back to article Licensing rejig and standard price rises set for Windows Server 2016

Microsoft stands accused of forcing customers to migrate to cloud services by introducing new licensing terms and raising prices for hosted Windows Server 2016, which could see monthly costs more than doubling. When Microsoft launched WS16 last autumn, it shifted from licensing per CPU to licensing per core for the Standard …

  1. Steve Davies 3 Silver badge
    FAIL

    This was inevitable

    but... sad.

    So MS screws over those who for various reasons (physical, legal or other) can't or won't move to Azure.

    Don't be surprised MS that now SQL Server is available for a non MS OS that you see some companies move their OS of choice away from Windows Server. That will be just a prelude to moving away from SQL Server.

    I thought we'd gotten past those footgun moments that Balmer was so fond of but it appears that SatNad is following suit.

    And just after your results showed increased profits.

    MS has obviously been taking lessons from Oracle.

    Vendors whoose product run on Linux as well as Windows will no doubt be looking forward to increased Linux revenues.

    Fail Icon as there is no Footgun one.

    1. LDS Silver badge

      "This was inevitable" - but it also looks stupid

      Alienating users from your main products when valid alternatives are available looks very stupid. Windows Server already suffered a lot from Linux competition - having none of the advantages of the desktop version. Telling the customers "Move to Azure or else" may make many decide to jump to Linux instead - if you're a full stack MS shop you may find it difficult - but if you're already running non-MS products on Windows you can move far easily.

      In turn it will also decrease the number of Windows developers - MS may believe the dominance of Visual Studio is a victory, but it also means a lot of Windows developers just moved to tools and systems outside Windows.

      Sure, Nadella will see an increase in Azure revenues in the short term as those without an alternative will move, but later there's a big chance they will start to move to systems which offer a broader support so running workloads locally or remotely will be a company decision, not a Nadella one.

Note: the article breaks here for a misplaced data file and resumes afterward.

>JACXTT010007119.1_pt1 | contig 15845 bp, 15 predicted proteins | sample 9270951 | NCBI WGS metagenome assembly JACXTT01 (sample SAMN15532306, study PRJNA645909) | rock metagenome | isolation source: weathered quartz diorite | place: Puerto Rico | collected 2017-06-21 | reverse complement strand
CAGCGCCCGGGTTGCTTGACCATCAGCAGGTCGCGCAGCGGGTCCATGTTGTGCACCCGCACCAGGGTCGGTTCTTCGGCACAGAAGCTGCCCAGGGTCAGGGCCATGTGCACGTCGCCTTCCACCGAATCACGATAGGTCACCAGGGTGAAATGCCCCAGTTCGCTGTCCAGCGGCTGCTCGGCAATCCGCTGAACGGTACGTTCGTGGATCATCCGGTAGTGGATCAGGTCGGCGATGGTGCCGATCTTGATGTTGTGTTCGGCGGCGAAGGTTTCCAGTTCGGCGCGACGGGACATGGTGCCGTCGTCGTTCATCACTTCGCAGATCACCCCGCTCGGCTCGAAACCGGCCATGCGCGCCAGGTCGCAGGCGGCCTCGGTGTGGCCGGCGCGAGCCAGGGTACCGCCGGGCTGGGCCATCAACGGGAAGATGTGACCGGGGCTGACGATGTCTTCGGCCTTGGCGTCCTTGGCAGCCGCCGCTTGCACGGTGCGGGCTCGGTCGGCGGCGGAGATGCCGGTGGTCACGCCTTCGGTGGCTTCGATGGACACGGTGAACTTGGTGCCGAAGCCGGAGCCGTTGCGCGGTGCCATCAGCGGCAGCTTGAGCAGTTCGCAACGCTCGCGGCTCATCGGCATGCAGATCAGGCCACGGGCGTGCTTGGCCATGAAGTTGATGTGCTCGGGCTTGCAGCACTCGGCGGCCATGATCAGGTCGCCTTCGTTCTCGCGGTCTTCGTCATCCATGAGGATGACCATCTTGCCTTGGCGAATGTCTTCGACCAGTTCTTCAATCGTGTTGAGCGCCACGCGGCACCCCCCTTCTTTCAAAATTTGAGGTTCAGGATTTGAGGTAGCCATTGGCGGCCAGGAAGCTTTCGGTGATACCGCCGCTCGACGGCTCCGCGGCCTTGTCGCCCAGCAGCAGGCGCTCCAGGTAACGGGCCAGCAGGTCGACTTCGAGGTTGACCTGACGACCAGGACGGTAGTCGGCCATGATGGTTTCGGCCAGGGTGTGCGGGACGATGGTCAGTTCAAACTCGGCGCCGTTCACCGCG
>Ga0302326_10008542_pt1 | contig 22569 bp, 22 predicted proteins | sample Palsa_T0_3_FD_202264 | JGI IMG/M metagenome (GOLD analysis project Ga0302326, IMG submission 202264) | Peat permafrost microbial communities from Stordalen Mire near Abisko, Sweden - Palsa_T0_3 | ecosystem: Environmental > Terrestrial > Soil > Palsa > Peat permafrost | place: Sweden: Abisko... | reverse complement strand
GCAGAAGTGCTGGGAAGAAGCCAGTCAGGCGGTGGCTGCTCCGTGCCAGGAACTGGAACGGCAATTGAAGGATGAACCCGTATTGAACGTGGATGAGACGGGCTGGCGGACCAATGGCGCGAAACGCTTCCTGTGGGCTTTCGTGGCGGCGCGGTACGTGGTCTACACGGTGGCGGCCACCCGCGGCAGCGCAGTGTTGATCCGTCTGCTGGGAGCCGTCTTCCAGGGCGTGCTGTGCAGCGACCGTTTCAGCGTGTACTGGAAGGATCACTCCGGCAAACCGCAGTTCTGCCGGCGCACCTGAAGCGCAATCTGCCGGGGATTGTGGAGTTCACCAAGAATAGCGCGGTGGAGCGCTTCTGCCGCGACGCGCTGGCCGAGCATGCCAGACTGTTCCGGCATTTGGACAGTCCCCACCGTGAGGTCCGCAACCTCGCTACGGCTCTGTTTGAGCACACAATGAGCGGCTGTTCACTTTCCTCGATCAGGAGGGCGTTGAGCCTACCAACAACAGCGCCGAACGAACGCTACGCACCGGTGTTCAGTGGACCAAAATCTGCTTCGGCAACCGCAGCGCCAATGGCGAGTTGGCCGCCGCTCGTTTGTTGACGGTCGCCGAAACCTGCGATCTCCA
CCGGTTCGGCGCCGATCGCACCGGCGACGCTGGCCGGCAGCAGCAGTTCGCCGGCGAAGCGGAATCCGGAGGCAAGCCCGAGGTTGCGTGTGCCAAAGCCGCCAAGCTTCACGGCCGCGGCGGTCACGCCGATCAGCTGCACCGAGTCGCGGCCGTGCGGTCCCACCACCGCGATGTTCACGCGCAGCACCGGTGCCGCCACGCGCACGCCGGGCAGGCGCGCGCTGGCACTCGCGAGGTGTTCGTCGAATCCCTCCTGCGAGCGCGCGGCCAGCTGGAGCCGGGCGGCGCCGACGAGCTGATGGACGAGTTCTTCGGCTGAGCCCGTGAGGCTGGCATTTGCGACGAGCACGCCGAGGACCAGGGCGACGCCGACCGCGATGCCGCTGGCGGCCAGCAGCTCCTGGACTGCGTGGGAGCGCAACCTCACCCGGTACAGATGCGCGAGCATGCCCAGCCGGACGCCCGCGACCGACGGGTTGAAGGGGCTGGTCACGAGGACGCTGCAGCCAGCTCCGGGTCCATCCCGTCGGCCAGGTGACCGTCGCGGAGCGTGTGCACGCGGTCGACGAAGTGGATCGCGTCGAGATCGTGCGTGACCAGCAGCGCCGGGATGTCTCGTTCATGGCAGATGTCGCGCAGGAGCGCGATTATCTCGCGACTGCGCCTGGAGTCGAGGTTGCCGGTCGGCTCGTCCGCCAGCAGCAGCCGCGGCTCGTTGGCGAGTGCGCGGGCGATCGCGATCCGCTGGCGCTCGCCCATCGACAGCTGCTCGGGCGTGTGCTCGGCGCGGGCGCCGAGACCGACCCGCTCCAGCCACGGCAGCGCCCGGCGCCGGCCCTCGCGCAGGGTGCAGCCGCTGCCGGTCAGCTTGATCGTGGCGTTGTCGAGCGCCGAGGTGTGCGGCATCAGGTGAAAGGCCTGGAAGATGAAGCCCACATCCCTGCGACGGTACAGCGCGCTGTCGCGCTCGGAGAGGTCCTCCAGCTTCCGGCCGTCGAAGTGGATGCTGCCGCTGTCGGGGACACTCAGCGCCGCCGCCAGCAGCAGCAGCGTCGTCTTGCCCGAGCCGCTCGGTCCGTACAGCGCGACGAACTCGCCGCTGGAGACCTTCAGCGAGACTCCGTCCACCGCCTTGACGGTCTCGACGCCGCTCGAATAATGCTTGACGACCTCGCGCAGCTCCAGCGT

1. Jonathan 27 Bronze badge

        Re: "This was inevitable" - but it also looks stupid

        Oh definitely a stupid idea, but it is part of Microsoft's MO. They're not changing with the times, Nadella seems to be a really conservative guy and I think he'll likely lead Microsoft into the ground.

        1. LDS Silver badge

          Re: "This was inevitable" - but it also looks stupid

          Nadella may be conservative (especially when he speaks about women and salaries), but is also obsessed with very few ideas, Azure being one (the other looks to be the data slurping)

          IMHO a sensible strategy for MS would be to allow for both local and remote applications without huge price differences, with a strong integration between the two models, so companies can decide where to put their workloads considering their data sensitivity, availability, legal and costs reasons. One model doesn't fit all. Before Nadella, MS understood better different customers needs (because it meant more money, sure) , now it looks to have switched into a "cattle model" only.

          Probably MS believe that companies with strong reasons to keep data local are also those with more money (which could be a truly flawed assumption), so they will accept to pay more for the privilege of keeping their own precious data under their full control. But the company with more money are also those that have the resources to move to other options if they see it's cost effective.